Offensive Church Signs … Just a Thought

I live in a small town that is the home place of a very historical event. Just a few miles from my front door is the location where Gen. Robert E. Lee surrendered to Gen. Ulysses S. Grant. A National Historical Park, Appomattox is one of several US locations that will always have Civil War memorabilia on the walls, fill local store shelves, and be the discussion at local diners. It’s the bread and butter of some of the local economy, especially after the garment industry dwindled and the local Thomasville factory closed.

L for the end of the Civil War, O has a banjo (credit to Sweeney … father of modern banjo), V has oars signifying local lakes and waterways used for recreation, and E has the railroad which put this town on the map … and I hear all through out the day.

As you cross the county lines, signs remind you of the event with a picture of three guns stacked together and the quote”Where Our Nation Reunited“. Even in our unique LOVE sign, a now cool marketing scheme in Virginia connected to Virginia is for Lovers, the stacked arms is the vertical arm of the letter L.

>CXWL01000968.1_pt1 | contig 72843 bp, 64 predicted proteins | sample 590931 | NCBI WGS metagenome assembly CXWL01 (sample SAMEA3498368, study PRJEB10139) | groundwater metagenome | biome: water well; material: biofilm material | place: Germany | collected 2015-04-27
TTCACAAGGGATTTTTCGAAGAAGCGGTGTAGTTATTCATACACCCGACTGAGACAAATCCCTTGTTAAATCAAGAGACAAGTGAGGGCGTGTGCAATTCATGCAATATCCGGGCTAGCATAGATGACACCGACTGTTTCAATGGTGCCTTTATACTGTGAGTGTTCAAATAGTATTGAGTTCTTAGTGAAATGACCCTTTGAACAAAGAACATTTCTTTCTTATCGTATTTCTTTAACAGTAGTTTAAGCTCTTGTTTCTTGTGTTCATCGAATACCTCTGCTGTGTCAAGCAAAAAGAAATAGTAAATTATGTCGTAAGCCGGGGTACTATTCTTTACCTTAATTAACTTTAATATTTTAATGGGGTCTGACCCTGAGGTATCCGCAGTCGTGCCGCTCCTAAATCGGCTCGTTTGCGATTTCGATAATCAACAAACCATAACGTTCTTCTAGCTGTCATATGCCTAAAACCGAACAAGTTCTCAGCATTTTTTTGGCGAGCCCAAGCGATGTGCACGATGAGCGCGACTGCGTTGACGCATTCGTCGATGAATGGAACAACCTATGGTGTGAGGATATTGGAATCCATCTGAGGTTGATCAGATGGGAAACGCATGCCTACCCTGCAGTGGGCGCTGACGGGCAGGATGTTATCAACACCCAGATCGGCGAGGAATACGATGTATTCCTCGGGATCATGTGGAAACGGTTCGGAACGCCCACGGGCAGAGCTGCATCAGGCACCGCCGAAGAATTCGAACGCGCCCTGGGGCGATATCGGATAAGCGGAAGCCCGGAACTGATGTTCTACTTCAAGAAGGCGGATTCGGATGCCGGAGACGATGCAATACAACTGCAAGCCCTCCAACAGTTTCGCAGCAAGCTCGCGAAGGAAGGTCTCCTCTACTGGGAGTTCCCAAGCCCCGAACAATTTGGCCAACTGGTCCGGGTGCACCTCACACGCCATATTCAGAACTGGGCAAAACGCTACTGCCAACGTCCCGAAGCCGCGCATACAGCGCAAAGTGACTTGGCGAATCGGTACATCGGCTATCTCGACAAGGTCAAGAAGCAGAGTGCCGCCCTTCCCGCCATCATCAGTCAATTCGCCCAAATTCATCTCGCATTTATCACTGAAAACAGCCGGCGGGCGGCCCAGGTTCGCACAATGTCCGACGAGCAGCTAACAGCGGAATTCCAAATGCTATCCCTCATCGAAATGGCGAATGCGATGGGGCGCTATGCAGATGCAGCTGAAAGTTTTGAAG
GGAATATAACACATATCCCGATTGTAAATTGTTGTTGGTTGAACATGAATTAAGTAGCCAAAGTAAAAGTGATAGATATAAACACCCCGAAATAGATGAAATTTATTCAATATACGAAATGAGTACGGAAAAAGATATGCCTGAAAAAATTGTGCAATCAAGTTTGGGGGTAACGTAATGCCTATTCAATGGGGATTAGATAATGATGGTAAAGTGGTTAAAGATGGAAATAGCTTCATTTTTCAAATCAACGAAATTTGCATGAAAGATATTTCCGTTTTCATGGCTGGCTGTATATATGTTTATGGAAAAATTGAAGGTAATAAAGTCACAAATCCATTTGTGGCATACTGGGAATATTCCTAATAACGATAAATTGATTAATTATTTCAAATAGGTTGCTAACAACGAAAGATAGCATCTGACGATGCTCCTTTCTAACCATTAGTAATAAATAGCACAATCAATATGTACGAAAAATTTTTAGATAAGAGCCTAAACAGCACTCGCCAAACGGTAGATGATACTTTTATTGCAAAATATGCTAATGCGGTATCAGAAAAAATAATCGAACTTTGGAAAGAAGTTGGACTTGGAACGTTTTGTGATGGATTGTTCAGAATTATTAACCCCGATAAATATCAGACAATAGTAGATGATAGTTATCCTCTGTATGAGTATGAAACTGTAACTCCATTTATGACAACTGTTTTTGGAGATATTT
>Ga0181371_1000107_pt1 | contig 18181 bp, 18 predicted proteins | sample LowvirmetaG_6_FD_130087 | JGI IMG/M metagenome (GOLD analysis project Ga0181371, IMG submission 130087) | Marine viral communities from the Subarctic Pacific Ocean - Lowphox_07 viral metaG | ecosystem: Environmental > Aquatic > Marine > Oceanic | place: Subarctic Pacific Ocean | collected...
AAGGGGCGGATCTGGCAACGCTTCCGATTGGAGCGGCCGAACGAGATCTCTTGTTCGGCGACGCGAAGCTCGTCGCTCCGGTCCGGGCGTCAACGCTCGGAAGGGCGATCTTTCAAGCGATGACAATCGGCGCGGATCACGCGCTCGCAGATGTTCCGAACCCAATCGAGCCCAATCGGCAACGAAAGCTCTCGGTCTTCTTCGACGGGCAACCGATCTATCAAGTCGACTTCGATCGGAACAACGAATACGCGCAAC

As you cross the county lines, signs remind you of the event with a picture of three guns stacked together and the quote”Where Our Nation Reunited”.

Where our nation reunited. I wish it was that simple. Years will go by and we still struggle with division … race, politics, economic, religious, ad nauseam. It seems we are a nation more divided than in any recent times. And a local church has made national news with its “America: Love It or Leave It” in lit up letters on their church sign.

Many have asked my input. Being the church has the same name as my last church in Richmond (who are apparently getting calls thinking they are the church that posted the statement), some friends from there call me and ask what Appomattox preachers are doing.

First, let me say, churches and individuals have a right to free speech.

Second, I do love America, but my prayer for America is not that we get bigger, better, and stronger for America’s sake – I want a better nation to be a better platform for freedom so the church can have the platform of freedom to share the love, mercy, and grace of the gospel unencumbered … a society that gives the church a place to shout loud the love of God.

And third, if anything, I want to be known as an agent of unity – not division nor uniformity. I want to be an ambassador of a message that draws people together. A representative of reconciliation … primarily with God, but also with each other. (It’s kind of what all Christians should be doing. See 2 Cor 5.18 … article on that here.)